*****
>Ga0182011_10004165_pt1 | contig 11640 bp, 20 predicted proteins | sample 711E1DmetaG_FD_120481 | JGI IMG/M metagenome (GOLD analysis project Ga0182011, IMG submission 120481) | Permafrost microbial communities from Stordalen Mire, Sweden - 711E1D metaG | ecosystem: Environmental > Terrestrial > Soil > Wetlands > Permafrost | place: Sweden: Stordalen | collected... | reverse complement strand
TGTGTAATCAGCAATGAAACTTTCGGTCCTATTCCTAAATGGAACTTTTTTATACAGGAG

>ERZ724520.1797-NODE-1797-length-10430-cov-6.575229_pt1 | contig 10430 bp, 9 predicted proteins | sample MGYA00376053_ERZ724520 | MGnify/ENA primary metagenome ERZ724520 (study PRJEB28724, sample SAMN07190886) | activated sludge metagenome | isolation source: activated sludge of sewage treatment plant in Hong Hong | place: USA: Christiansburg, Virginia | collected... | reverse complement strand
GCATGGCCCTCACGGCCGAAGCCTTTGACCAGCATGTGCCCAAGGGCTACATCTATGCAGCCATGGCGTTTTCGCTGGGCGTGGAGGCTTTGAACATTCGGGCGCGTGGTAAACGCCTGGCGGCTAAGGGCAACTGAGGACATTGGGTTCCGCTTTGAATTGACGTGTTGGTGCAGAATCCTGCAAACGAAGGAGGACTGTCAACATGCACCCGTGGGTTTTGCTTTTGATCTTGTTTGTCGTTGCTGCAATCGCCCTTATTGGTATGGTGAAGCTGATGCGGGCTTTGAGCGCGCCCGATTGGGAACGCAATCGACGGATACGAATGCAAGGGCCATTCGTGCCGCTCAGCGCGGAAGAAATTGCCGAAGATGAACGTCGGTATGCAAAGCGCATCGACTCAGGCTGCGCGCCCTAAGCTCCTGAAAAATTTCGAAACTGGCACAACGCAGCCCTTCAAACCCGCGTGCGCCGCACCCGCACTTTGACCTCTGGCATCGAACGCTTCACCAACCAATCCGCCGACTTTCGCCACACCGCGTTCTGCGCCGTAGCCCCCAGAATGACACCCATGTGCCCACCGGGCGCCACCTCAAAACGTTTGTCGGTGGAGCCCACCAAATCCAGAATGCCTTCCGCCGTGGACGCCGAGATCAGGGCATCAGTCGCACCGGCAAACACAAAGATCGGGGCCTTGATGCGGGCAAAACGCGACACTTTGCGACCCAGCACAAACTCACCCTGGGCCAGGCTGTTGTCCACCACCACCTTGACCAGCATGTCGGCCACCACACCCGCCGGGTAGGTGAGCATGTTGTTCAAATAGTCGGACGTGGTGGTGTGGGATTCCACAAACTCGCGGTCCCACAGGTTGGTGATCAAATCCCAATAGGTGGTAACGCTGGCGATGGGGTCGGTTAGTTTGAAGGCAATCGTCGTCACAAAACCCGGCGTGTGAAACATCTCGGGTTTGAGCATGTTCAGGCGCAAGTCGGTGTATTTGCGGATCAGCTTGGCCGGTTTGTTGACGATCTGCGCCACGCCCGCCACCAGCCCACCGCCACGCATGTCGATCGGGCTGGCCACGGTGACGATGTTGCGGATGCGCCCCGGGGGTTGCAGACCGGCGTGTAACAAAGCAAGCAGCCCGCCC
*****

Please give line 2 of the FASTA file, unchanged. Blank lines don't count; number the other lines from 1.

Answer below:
TGTGTAATCAGCAATGAAACTTTCGGTCCTATTCCTAAATGGAACTTTTTTATACAGGAG